PLAY Lab Current Research Projects

Emergence of Visual Language Perception

Using eye-tracking, we ask how infants recognize the difference between sign language and other body actions like gestures. We also study how young deaf children navigate digital picture books with dynamic ASL videos.

Visual Listening Effort

We all experienced “Zoom fatigue” but is it harder for deaf people who rely on lipreading? Does “listening” in sign language present different cognitive challenges? Is it more challenging for hearing or deaf signers, and if so, why?

Parent Attitudes about Play Study

Children’s play may provide cognitive advantages for them, especially when parents engage in play with their children, but not all adults believe that play leads to learning, and not all parents engage in the same play behaviors. How does this impact children’s cognitive development? Using surveys, we examine cultural differences in attitudes about play in parents who live in different geographical regions and parents who have hearing or deaf children.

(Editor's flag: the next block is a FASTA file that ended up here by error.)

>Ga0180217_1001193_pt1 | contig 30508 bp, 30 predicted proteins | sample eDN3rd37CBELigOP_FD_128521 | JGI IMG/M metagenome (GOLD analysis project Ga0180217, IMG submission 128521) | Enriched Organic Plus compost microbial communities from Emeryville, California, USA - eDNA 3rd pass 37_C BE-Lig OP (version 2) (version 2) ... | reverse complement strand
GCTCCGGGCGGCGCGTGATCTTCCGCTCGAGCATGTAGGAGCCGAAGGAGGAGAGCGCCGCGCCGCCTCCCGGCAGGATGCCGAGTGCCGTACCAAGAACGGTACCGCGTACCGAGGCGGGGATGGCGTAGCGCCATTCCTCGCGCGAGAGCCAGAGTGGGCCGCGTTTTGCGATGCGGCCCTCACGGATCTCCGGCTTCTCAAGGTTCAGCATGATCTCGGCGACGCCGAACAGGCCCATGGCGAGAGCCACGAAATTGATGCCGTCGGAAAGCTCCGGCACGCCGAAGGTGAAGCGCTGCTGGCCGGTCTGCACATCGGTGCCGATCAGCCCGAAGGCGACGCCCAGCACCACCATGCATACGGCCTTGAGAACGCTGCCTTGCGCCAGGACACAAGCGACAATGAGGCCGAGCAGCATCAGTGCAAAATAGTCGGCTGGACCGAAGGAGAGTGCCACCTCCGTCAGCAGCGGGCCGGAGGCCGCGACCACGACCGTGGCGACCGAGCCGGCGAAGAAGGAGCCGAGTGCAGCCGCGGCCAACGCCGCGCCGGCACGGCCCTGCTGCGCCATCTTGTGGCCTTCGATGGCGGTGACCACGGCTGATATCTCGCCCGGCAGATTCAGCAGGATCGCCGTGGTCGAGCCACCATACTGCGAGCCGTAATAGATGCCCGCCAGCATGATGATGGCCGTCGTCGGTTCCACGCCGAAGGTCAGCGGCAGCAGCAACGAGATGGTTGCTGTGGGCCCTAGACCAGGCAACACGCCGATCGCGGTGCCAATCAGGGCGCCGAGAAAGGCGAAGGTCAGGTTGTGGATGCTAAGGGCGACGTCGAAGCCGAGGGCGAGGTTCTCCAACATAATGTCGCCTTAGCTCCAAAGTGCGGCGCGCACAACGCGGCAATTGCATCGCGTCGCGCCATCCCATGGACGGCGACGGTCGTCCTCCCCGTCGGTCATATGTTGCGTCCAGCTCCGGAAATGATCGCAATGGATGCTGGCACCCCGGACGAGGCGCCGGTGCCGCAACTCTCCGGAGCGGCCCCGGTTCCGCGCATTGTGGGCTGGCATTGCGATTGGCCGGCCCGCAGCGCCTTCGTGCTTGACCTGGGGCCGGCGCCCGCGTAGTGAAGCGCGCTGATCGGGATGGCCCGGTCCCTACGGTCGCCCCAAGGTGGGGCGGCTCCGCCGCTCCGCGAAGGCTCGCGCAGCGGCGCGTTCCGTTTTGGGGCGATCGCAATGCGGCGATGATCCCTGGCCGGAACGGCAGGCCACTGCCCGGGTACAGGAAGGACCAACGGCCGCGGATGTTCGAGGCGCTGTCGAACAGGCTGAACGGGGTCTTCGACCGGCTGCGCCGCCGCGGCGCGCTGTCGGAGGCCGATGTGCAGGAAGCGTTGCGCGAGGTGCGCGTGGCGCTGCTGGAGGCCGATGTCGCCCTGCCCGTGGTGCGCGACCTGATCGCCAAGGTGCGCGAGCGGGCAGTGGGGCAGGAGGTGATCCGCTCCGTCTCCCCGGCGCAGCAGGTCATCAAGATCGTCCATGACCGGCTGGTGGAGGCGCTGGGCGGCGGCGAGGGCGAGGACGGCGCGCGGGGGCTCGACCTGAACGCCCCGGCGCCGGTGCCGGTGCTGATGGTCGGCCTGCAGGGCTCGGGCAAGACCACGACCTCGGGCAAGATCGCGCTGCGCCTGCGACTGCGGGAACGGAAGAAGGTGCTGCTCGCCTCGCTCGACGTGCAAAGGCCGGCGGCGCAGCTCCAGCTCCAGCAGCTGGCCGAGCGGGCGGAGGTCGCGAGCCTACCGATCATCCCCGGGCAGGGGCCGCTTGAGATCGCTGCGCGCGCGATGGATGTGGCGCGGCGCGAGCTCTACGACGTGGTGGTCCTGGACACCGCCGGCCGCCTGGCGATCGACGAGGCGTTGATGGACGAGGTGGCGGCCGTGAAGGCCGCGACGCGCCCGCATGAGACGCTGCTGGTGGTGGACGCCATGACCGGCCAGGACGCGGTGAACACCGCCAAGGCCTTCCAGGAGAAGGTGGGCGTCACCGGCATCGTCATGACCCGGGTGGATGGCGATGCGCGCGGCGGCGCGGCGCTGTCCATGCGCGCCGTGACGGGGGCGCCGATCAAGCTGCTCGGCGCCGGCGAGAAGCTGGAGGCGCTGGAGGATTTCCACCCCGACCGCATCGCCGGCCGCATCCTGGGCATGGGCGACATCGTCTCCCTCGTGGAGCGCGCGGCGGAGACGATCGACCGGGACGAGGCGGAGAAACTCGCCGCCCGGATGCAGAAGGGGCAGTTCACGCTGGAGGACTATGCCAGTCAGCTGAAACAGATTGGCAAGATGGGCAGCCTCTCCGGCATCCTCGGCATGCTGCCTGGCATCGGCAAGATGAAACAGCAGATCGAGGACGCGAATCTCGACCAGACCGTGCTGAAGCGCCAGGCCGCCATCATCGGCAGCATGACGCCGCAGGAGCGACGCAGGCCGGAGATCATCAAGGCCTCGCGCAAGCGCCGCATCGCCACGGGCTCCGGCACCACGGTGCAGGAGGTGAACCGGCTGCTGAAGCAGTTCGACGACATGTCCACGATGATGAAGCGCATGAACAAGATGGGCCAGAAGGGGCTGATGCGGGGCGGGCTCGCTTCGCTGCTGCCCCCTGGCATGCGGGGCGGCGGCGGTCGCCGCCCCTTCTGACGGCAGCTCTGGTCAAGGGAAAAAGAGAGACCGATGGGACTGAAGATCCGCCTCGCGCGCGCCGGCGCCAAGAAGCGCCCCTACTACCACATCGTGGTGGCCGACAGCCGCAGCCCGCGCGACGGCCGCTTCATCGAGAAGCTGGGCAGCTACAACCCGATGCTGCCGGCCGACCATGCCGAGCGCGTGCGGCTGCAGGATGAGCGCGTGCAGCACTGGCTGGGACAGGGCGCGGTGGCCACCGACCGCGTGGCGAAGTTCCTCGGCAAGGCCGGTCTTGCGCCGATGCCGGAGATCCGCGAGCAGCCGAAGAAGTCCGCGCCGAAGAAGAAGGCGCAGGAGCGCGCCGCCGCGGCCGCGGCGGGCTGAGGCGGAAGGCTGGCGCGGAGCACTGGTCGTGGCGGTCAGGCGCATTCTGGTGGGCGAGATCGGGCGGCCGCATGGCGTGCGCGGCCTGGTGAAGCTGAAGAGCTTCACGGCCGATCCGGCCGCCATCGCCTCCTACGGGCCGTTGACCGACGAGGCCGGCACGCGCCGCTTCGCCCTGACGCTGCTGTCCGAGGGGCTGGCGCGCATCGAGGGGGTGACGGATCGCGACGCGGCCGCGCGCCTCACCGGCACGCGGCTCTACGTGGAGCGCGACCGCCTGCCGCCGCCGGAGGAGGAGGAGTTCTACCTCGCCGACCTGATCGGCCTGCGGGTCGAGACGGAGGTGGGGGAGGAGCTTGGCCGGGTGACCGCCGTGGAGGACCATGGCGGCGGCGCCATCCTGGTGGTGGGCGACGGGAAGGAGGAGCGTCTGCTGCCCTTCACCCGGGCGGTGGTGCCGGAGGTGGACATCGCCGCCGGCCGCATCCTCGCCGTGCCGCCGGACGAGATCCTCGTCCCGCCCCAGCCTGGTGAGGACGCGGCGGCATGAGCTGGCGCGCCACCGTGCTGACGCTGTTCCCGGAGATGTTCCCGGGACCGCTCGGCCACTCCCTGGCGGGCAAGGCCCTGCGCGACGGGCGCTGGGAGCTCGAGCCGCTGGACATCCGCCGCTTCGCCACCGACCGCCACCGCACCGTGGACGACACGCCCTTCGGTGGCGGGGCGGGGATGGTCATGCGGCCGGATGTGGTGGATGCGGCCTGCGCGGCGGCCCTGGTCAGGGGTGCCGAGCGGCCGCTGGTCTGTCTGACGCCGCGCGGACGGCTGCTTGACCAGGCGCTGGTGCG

Exploratory Behaviors Museum Study

Using video recordings and body movement sensor recordings, we initiate a new study, funded by the James S. McDonnell Foundation, on how deaf and hearing preschoolers explore novel objects via touch, for the purpose of play and learning in the classroom. We test the hypothesis that quality and quantity of tactile exploration and play might later predict word learning.  Learn more